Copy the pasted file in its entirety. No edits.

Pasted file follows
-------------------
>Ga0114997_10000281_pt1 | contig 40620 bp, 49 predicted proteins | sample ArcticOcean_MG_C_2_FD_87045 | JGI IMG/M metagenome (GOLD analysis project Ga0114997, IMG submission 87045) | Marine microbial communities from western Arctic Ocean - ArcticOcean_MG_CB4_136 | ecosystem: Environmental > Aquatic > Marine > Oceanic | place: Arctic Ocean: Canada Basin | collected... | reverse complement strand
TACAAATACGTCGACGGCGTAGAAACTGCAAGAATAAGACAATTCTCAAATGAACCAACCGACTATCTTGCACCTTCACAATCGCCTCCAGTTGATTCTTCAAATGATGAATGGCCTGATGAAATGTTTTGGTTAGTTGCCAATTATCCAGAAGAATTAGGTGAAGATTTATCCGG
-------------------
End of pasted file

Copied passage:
>Ga0114997_10000281_pt1 | contig 40620 bp, 49 predicted proteins | sample ArcticOcean_MG_C_2_FD_87045 | JGI IMG/M metagenome (GOLD analysis project Ga0114997, IMG submission 87045) | Marine microbial communities from western Arctic Ocean - ArcticOcean_MG_CB4_136 | ecosystem: Environmental > Aquatic > Marine > Oceanic | place: Arctic Ocean: Canada Basin | collected... | reverse complement strand
TACAAATACGTCGACGGCGTAGAAACTGCAAGAATAAGACAATTCTCAAATGAACCAACCGACTATCTTGCACCTTCACAATCGCCTCCAGTTGATTCTTCAAATGATGAATGGCCTGATGAAATGTTTTGGTTAGTTGCCAATTATCCAGAAGAATTAGGTGAAGATTTATCCGG